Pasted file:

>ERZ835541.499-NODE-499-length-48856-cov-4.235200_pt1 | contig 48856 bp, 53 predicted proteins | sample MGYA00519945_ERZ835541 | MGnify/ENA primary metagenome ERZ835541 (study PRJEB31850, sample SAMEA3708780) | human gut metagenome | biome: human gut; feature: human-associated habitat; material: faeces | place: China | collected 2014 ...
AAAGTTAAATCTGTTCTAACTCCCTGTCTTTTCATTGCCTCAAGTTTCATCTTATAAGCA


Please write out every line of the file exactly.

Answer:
>ERZ835541.499-NODE-499-length-48856-cov-4.235200_pt1 | contig 48856 bp, 53 predicted proteins | sample MGYA00519945_ERZ835541 | MGnify/ENA primary metagenome ERZ835541 (study PRJEB31850, sample SAMEA3708780) | human gut metagenome | biome: human gut; feature: human-associated habitat; material: faeces | place: China | collected 2014 ...
AAAGTTAAATCTGTTCTAACTCCCTGTCTTTTCATTGCCTCAAGTTTCATCTTATAAGCA